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MFA Public Practice Curriculum

MFA Public Practice Program no longer accepts applications. Otis College is now offering a new area of emphasis with enhanced curriculum in social practice as part of its MFA program. Please click here to learn more and apply.  

All programs’ curricula are developed in response to Program Learning Outcomes, which signify what students learn within a degree program or emphasis area. All program learning outcomes respond to overarching Institutional Learning Outcomes. View the MFA Public Practice program learning outcomes here/p>

Show All First Year Course Descriptions
Fall - First Year (Show All)
Course Course Number Credits
Production Studio I: The Process of Production PUBP600 6
Production Studio I: The Process of Production

This series of four studios over two years forms the core of the MFA Public Practice program and is where the student’s Final Project is created. The first semester begins with a collaborative project and includes collaboration, formation of community relationships, critique, production, and a final presentation. Skills workshops in subjects like video or model production are determined based on the nature of the project.

History of Public Strategies in Art AHCS580 3
History of Public Strategies in Art

Seminar with lectures and readings tracing the history of public practices in art from 1930 to today, with a focus on public art, installation, contemporary research in art, and current trends. Students will be expected to identify definitions and arguments on challenging themes, such as globalism, ethics, community-based initiatives, etc.

Field Methodologies for Artists PUBP650 2
Field Methodologies for Artists

Seminar on research and other career/ professional methodologies for artists. This seminar will feature discussions, readings, presentations by visitors and field trips. This is a companion course to Production Studio I.

MFAPP Studio Electives PUBP793 4
MFAPP Studio Electives

MFAPP Studio Electives are based on a comprehensive skills-learning plan that is created in consultation with the Chair to garner specific skills for the student’s final project, and must be approved by the Chair. Examples include courses in photography, video, installation, landscape design, computer web design, etc.

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Spring - First Year (Show All)
Course Course Number Credits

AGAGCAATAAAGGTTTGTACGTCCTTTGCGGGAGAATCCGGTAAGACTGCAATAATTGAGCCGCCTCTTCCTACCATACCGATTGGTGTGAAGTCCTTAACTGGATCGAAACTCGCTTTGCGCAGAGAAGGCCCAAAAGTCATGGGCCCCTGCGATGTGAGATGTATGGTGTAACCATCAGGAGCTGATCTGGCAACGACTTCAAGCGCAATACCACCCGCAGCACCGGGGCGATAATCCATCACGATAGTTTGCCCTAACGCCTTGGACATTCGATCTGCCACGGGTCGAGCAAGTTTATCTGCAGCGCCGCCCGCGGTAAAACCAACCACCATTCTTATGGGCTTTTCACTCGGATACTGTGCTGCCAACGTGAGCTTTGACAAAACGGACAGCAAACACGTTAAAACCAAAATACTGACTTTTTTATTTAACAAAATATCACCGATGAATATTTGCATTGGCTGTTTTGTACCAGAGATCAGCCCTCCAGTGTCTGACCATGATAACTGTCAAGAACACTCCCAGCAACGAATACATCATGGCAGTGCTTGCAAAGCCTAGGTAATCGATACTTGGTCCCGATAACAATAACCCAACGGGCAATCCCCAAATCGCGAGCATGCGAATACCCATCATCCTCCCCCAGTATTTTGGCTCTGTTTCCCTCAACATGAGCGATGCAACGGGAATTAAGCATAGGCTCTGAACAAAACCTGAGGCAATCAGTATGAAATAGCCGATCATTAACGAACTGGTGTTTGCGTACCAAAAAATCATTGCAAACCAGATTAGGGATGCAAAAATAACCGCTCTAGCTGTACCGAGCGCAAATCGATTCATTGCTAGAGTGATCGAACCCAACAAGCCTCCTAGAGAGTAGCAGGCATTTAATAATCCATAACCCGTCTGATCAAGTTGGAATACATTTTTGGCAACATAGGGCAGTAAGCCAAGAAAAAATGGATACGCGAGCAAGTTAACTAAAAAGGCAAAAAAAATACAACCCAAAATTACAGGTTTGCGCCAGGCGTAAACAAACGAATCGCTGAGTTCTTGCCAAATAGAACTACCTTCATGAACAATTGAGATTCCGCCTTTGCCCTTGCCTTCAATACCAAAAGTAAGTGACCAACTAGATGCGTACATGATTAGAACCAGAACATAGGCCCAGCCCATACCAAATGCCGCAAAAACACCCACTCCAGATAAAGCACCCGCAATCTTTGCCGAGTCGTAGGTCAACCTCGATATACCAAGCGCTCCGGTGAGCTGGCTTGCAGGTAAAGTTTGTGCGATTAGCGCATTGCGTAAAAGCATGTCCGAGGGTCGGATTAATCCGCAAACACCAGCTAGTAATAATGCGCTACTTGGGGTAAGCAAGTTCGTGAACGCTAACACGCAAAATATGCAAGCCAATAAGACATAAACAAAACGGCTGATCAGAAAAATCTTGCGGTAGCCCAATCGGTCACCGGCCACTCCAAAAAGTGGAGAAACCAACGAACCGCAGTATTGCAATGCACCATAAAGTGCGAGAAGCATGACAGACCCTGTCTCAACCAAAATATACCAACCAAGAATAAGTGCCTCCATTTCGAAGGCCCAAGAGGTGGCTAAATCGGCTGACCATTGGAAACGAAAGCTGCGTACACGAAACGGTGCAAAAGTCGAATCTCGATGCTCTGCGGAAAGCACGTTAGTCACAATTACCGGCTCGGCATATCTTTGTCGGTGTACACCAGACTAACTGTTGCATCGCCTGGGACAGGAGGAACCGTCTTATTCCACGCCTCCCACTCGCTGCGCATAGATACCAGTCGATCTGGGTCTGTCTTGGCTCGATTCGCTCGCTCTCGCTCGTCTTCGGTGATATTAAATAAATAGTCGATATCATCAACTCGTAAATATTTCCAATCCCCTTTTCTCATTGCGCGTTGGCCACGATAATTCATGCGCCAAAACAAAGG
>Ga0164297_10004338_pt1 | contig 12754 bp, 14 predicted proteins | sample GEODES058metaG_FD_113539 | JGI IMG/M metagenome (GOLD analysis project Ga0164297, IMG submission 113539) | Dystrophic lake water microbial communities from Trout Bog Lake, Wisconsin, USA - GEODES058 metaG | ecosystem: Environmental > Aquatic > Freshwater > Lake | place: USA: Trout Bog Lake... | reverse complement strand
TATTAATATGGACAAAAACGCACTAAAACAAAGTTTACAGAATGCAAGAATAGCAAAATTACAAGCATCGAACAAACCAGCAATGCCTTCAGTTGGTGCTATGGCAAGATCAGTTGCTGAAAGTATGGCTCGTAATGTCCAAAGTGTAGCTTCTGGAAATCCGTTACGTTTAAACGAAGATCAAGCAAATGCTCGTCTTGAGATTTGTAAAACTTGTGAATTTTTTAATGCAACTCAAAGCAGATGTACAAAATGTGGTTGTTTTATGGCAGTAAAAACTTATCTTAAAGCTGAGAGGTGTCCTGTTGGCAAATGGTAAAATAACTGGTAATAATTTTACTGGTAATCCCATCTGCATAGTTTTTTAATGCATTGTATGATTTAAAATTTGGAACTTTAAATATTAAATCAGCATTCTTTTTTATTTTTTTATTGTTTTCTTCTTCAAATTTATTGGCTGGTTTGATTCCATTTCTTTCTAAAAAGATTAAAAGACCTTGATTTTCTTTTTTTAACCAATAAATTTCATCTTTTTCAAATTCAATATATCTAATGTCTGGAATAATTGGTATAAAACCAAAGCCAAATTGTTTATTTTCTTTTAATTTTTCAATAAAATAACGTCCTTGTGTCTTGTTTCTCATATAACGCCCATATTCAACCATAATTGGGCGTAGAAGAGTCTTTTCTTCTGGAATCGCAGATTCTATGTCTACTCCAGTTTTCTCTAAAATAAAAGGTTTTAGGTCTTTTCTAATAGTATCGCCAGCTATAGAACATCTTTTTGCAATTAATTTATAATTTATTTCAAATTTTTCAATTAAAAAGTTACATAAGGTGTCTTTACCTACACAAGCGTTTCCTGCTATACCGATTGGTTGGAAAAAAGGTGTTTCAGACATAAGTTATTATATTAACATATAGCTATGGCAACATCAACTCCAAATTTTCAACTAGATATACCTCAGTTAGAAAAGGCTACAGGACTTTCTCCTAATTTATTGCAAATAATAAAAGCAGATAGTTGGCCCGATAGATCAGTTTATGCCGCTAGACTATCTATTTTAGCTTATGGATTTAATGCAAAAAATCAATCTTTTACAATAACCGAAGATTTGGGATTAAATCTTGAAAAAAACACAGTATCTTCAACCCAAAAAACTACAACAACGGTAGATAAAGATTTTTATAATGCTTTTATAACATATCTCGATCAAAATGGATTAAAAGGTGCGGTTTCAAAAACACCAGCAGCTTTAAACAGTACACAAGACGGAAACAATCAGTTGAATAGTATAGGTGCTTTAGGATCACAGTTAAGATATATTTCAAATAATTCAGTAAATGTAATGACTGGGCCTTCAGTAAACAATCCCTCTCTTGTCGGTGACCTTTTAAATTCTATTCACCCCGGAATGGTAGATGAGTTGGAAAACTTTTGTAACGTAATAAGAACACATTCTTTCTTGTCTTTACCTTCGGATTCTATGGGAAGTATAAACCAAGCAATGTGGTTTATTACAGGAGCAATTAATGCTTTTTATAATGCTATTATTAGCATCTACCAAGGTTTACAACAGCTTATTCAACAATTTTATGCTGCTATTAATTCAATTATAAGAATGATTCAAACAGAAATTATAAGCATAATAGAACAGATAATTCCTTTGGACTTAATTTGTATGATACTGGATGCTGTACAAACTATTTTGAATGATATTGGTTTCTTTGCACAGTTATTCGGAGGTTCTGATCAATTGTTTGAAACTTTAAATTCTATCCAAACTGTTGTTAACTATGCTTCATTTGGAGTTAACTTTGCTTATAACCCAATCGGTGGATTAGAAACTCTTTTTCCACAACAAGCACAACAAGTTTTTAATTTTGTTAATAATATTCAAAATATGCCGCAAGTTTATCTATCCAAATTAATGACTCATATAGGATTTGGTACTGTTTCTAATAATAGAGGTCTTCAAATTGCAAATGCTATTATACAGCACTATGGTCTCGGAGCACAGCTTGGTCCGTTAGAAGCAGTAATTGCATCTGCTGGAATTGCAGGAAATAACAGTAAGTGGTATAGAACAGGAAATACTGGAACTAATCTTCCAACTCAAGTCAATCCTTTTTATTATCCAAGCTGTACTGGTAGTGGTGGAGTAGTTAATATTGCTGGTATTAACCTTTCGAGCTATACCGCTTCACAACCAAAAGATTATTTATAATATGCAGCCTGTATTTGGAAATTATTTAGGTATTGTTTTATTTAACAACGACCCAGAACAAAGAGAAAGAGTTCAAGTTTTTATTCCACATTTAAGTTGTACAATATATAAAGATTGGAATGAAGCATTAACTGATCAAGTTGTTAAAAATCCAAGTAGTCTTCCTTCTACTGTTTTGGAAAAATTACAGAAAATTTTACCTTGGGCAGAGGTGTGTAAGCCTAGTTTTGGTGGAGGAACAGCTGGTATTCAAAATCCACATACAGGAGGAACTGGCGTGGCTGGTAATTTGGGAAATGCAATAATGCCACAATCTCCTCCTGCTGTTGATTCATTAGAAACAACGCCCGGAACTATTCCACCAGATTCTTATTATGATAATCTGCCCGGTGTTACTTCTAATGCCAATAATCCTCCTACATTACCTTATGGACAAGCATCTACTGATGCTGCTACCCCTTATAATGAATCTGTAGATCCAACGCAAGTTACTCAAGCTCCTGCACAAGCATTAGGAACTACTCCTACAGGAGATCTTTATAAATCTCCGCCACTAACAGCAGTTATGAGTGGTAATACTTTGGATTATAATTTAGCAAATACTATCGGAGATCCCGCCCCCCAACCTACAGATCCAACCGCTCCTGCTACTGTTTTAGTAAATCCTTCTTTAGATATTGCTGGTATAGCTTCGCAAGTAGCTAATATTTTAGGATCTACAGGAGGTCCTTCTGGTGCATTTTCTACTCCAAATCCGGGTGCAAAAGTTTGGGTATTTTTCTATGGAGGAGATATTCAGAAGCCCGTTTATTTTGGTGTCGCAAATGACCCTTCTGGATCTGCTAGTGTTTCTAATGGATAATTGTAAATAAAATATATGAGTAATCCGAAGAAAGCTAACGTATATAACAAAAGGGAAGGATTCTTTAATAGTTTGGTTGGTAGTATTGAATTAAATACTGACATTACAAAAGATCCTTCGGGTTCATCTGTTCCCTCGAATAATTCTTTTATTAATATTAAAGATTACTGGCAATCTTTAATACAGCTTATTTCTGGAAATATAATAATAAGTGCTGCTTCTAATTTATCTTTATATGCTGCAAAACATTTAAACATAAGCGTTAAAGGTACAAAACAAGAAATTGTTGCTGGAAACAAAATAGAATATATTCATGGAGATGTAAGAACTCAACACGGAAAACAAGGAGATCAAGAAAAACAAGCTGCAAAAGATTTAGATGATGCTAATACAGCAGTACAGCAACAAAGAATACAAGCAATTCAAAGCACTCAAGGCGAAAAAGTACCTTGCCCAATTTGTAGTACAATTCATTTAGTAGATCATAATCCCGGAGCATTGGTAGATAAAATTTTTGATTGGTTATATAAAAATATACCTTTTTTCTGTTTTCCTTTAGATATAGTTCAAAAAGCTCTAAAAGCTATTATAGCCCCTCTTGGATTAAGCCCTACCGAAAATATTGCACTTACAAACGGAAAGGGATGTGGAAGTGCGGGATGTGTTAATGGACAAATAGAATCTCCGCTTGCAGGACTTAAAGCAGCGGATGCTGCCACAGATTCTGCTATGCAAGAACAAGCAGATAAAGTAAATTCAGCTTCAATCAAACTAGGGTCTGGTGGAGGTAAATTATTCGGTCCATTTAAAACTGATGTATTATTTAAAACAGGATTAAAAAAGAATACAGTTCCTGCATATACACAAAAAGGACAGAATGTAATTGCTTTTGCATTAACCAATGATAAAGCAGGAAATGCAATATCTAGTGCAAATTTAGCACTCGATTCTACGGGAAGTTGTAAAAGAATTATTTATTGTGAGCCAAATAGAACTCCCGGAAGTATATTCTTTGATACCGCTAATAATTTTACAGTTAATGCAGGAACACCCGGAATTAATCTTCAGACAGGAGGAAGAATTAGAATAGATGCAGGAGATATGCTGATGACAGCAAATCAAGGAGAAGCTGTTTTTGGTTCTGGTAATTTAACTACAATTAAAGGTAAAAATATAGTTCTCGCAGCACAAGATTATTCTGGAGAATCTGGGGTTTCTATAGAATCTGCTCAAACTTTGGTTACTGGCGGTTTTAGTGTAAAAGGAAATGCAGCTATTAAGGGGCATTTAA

Production Studio II: Research and Design PUBP601 6
Production Studio II: Research and Design

This series of four studios over two years forms the core of the MFA Public Practice program and is where the student’s Final Project is created. In the second Production Studio, students will determine a topic and location, do research, find partners, and design their project individually or in collaboration with other students.

Public Realm Seminar LIBS657 3
Public Realm Seminar

Study of theories related to public practice and critical writing in visual arts and closely related interdisciplinary topics including anthropology, civic policy, environmentalism, urbanism, etc. Specific topics will vary each semester. Coursework includes assigned readings, class discussions, and a written paper. This course may be repeated for credit or may be substituted as approved by the Chair.

MFAPP Studio Electives PUBP793 6
MFAPP Studio Electives

MFAPP Studio Electives are based on a comprehensive skills-learning plan that is created in consultation with the Chair to garner specific skills for the student’s final project, and must be approved by the Chair. Examples include courses in photography, video, installation, landscape design, computer web design, etc.

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Show All Second Year Course Descriptions
Fall - Second Year (Show All)
Course Course Number Credits
Production Studio III: Implement and Critique PUBP700 6
Production Studio III: Implement and Critique

This series of four studios over two years forms the core of the MFA Public Practice program and is where the student’s Final Project is created. In the second year we expect intensive, phased production on a project of student’s interest. In the third Production Studio, students will implement their plan and begin a critique process within their community. During this semester individual studio visits will focus on production critique.

Public Realm Seminar LIBS657 3
Public Realm Seminar